Incandescent light bulbs account for 40% of bulbs found but consume nearly half of the electricity used; and are thus the most inefficient form of lighting in the survey. Whereas CFLs make up 20% of the bulbs but only contribute 6.7% of energy use; making them a fantastic low energy solution. Low voltage halogens and fluorescents also rate well in terms of efficiency but traditional halogens were found to be a high consumption option with a household average of 5.1 lamps using 27.2% of electricity.

Surprisingly 0.2/33.6 of light bulbs per household were LED. The explanation for this probably lies in the fact the survey took place from 2010/11 and since then improvement in reliability and falling cost has dramatically augmented LED sales. In addition, the findings are only from a relatively small sample size and anomalies diverging from the national trend, though unlikely, could occur.

From this information we can infer that in 2010/11 LEDs had failed to permeate the lighting market at a domestic level. Arguments such as high cost, limited recycling, poor colour rendering, restricted retro-fit ability and lack of consumer awareness are all valid reasons as to why this was the case. However, almost certainly if the study was to be carried out again today the LED sector would see the greatest change, particularly since the EU phase out of inefficient light bulbs has forced consumers to switch to low energy options.

2014-07-29 11_34_12-Powering+the+nation+report+CO332.pdf

Chart displaying electrical room lighting use in the home

Choosing the correct bulb type for a specific purpose is essential when trying to reduce lighting costs. Consider the chart above which shows the average wattage consumption per household room.

The report shows that as expected the greatest energy consumption comes from lamps in the kitchen and lounge with peak time occurring between 9pm and 11pm in the evening at a range of 130 to 200 Watts per household. The lowest wattage consumption rooms turned out to be office, store and circulation space where lights were switched off for long periods of time. Lighting continued to be used throughout the night in the majority of homes, but limitations with the study meant specific light sources were not recorded. The average electrical consumption for lighting over the year clocked in at 537kWh, the equivalent of £77 per household from a range of £60-£84. Compare this to an average estimated usage of 52kWh or £6 per year for a door bell or 166kWh or £24 for a desktop computer.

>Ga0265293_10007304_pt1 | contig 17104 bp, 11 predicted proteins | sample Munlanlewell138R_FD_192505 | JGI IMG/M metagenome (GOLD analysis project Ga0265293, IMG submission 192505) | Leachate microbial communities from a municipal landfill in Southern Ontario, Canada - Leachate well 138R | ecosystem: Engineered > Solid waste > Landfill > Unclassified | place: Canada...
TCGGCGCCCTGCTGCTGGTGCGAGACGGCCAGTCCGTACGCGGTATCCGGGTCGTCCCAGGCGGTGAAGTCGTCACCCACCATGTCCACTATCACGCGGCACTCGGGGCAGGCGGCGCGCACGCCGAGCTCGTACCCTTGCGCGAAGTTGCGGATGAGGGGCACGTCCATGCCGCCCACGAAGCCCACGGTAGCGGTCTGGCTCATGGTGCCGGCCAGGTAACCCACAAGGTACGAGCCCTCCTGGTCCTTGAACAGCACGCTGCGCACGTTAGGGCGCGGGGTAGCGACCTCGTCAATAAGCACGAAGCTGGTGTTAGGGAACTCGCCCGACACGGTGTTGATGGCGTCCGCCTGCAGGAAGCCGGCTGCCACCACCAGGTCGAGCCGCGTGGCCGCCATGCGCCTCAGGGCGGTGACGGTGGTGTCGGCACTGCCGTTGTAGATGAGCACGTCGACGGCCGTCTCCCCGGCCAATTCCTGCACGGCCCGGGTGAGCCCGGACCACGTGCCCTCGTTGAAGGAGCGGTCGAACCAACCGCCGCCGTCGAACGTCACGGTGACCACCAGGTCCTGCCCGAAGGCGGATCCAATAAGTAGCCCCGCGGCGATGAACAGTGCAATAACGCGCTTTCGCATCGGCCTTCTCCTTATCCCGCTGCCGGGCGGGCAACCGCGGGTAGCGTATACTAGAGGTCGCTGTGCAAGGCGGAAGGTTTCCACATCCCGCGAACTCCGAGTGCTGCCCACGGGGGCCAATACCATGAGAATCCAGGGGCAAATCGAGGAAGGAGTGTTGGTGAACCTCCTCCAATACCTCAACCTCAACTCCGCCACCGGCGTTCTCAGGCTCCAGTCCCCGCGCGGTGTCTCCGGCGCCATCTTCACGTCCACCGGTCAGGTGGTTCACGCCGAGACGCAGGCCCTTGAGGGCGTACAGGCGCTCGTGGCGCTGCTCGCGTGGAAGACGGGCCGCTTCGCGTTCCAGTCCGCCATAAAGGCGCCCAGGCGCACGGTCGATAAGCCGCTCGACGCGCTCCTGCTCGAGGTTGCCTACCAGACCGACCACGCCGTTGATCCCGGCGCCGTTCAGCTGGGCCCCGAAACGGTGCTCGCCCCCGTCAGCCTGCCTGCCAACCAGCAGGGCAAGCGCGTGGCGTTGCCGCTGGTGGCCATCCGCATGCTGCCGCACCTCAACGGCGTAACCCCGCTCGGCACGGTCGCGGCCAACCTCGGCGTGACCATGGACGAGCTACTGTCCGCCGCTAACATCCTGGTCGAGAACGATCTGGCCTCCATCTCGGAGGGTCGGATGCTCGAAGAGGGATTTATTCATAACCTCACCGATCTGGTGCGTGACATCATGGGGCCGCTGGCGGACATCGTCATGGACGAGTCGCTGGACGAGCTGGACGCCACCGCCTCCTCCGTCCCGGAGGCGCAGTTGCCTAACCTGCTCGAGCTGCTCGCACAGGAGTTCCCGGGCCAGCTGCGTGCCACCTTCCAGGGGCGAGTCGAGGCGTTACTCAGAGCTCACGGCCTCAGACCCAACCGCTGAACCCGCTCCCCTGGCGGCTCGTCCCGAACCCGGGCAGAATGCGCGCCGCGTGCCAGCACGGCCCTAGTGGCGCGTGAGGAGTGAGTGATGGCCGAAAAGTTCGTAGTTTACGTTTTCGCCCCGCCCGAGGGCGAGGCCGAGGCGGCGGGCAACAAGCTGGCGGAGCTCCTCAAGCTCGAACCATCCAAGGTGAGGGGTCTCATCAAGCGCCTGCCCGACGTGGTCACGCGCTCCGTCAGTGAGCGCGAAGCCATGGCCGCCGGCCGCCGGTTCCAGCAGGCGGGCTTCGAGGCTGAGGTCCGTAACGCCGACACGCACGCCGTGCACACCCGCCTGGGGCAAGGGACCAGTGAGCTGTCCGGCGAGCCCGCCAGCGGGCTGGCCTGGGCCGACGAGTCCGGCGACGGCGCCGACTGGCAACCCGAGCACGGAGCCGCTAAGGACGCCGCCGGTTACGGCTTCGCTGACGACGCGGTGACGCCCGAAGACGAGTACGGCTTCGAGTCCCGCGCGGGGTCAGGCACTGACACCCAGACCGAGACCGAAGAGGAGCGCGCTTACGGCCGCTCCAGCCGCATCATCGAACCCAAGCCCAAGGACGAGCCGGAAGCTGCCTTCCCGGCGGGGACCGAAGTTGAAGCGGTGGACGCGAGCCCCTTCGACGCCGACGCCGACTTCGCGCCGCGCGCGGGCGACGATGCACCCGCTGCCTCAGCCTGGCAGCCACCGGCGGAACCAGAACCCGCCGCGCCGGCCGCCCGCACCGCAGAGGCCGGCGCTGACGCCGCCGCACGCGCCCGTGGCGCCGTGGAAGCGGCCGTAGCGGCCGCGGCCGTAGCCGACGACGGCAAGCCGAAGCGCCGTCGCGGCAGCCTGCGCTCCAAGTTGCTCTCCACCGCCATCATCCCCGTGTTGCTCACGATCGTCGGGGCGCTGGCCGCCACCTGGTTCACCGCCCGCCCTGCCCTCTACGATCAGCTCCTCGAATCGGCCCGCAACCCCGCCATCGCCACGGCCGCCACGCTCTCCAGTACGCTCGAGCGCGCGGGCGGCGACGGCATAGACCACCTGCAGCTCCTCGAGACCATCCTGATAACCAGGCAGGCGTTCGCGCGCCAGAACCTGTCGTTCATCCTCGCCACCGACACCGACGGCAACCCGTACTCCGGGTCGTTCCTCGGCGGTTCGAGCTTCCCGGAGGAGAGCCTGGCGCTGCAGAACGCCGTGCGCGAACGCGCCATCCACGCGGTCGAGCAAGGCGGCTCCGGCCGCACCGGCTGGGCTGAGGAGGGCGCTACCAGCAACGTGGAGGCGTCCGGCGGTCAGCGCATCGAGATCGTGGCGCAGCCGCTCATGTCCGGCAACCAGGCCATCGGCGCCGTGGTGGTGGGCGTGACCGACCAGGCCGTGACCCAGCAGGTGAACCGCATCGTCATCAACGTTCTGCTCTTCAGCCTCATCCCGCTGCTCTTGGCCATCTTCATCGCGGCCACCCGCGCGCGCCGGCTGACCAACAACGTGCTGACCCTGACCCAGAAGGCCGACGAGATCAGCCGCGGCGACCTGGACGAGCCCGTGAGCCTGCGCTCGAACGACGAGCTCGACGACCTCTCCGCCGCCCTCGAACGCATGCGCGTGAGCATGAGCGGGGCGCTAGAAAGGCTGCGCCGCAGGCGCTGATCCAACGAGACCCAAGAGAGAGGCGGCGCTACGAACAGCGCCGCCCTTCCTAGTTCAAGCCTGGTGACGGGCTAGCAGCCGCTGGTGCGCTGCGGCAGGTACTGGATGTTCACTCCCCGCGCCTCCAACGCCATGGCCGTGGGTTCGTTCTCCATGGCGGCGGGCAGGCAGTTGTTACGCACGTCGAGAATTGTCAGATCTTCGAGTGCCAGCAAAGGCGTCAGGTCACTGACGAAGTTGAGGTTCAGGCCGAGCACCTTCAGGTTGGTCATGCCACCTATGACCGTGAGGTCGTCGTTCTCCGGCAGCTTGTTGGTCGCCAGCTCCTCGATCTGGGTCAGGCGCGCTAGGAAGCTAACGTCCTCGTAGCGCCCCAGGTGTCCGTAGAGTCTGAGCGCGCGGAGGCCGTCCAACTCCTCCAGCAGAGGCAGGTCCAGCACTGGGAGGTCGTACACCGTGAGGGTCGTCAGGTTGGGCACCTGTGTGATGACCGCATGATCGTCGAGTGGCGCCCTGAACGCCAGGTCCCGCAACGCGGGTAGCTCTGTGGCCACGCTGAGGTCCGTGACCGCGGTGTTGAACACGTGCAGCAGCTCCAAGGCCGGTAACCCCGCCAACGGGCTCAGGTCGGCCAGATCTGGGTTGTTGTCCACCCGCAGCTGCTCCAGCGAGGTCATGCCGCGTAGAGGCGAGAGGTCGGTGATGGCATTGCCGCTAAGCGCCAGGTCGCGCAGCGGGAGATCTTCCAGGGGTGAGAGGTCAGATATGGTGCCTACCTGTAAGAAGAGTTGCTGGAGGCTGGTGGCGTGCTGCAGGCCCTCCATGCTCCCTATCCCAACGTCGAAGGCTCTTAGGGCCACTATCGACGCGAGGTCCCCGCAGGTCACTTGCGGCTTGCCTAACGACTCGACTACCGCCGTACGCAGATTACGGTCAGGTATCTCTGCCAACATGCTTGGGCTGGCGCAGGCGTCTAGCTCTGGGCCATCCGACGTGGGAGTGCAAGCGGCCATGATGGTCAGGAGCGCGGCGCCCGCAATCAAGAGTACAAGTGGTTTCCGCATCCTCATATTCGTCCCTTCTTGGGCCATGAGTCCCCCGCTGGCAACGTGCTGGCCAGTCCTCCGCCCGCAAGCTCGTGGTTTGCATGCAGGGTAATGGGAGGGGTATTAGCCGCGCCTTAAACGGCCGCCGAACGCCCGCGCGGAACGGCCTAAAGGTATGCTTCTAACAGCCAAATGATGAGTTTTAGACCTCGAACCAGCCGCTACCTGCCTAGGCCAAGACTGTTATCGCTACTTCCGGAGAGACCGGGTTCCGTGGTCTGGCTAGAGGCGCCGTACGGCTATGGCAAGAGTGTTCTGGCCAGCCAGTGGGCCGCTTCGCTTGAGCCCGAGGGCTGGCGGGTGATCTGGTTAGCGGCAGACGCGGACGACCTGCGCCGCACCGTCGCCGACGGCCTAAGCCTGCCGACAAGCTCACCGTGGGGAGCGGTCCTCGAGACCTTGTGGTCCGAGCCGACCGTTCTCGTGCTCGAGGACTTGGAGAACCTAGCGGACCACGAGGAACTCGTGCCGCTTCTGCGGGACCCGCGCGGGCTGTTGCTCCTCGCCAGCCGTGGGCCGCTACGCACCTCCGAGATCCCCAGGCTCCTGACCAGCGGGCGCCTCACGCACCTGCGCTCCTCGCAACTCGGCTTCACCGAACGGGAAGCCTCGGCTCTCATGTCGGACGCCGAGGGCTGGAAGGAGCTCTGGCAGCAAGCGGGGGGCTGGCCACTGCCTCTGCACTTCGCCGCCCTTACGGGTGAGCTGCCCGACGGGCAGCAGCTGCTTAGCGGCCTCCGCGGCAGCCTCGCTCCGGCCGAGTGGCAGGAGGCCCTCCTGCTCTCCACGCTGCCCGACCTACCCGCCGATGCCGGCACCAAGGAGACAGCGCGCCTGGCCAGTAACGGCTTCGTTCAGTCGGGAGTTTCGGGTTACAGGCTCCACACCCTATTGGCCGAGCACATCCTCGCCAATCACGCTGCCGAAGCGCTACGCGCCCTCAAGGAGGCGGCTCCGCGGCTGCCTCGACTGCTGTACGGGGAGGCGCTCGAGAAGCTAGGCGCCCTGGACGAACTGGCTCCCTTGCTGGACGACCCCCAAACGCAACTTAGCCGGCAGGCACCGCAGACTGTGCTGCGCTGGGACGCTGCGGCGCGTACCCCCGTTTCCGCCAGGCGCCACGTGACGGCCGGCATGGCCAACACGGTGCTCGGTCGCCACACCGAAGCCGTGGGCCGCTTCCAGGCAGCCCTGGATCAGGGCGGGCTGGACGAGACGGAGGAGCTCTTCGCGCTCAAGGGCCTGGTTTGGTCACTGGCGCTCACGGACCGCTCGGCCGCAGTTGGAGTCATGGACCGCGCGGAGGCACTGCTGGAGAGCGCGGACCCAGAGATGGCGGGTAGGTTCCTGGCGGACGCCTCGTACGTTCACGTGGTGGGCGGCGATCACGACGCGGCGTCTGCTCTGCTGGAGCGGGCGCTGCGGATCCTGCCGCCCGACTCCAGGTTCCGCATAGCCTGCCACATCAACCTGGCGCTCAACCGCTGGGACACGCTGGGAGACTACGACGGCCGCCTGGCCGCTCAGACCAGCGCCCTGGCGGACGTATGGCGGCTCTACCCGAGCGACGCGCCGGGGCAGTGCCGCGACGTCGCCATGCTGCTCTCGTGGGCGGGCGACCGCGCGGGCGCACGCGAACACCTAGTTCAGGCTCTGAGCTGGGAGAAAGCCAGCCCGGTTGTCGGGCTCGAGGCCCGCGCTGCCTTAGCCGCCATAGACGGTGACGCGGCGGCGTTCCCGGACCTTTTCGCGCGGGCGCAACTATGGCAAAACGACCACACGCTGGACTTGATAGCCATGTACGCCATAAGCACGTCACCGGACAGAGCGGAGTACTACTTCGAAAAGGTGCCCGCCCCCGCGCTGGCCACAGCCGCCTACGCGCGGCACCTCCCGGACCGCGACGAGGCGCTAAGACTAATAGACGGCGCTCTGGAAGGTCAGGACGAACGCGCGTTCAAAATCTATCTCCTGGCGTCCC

Although the report does not specify which bulbs were used in each room, clearly different bulbs have their own purpose. For example, although LEDs are generally the lowest wattage bulb type on the market, installing them in a store room which uses 40w per year on average or in a fridge light would not represent value for money. In fact, given the cost of the bulb, it would take years and years to recoup any energy saving benefits if at all. Whereas LED spot bulbs in a kitchen which consumes 249w per year are likely to yield a return through reduced electrical consumption in only a matter of months or a few years.

Although there is not a huge variation in lighting use across different household types, the use of lighting in single person households comes out slightly more than in multi-person households. There was a 33% increase in lighting spend between a single person pensioner home and a multi-person pensioner home. There was also a £5 per year increase spend between a single adult and a multi-person household with no children. Perhaps surprisingly a household with children came out with one of the lower lighting costs at 477 kWh or £69 per year.

What does this all mean for the future of lighting?

Unit cost and energy consumption are key considerations when looking to purchase an energy saving light bulb. Many people clearly still favour the traditional incandescent technology but market share of low priced energy saving alternatives is growing. The LED market is in a state of constant evolution but recent trends indicate a turn towards low energy technologies. LED is the future of lighting in those parts of the home that use lights all the time e.g. the kitchen, but until we get there there are plenty of energy saving products on the market such as CFL and halogen energy savers that can reduce energy consumption by 30-40% without compromising light output. The fact that such reports like Powering The Nation are published reflects an increased awareness of carbon issues and sustainability that can only be beneficial going forward.

As a result the National Grid estimates that electrical demand for lighting could fall by a half by 2020 from 12.5 terawatt hours down to 6 terawatt hours, even if the number of bulbs in use rises.

To view our full range of low energy light bulbs, please click here.

Other key conclusions from the report:

  • Households spend an average of £50-£86 per year on standby appliances which equates to 9-16% of domestic power.
  • Our TV watching habit is worse than feared! Instead of the assumed five hours of TV viewing per household per day this figure is likely to be nearer to six and thus an extra 10bn hours nationwide.
  • Use of appliances in single person households for lighting, cooking and washing is on average equal or higher than that of multi person households. The number of single person households increased from 7m in 2000 to 7.5m in 2010 a trend which if continued could augment energy consumption figures nationwide.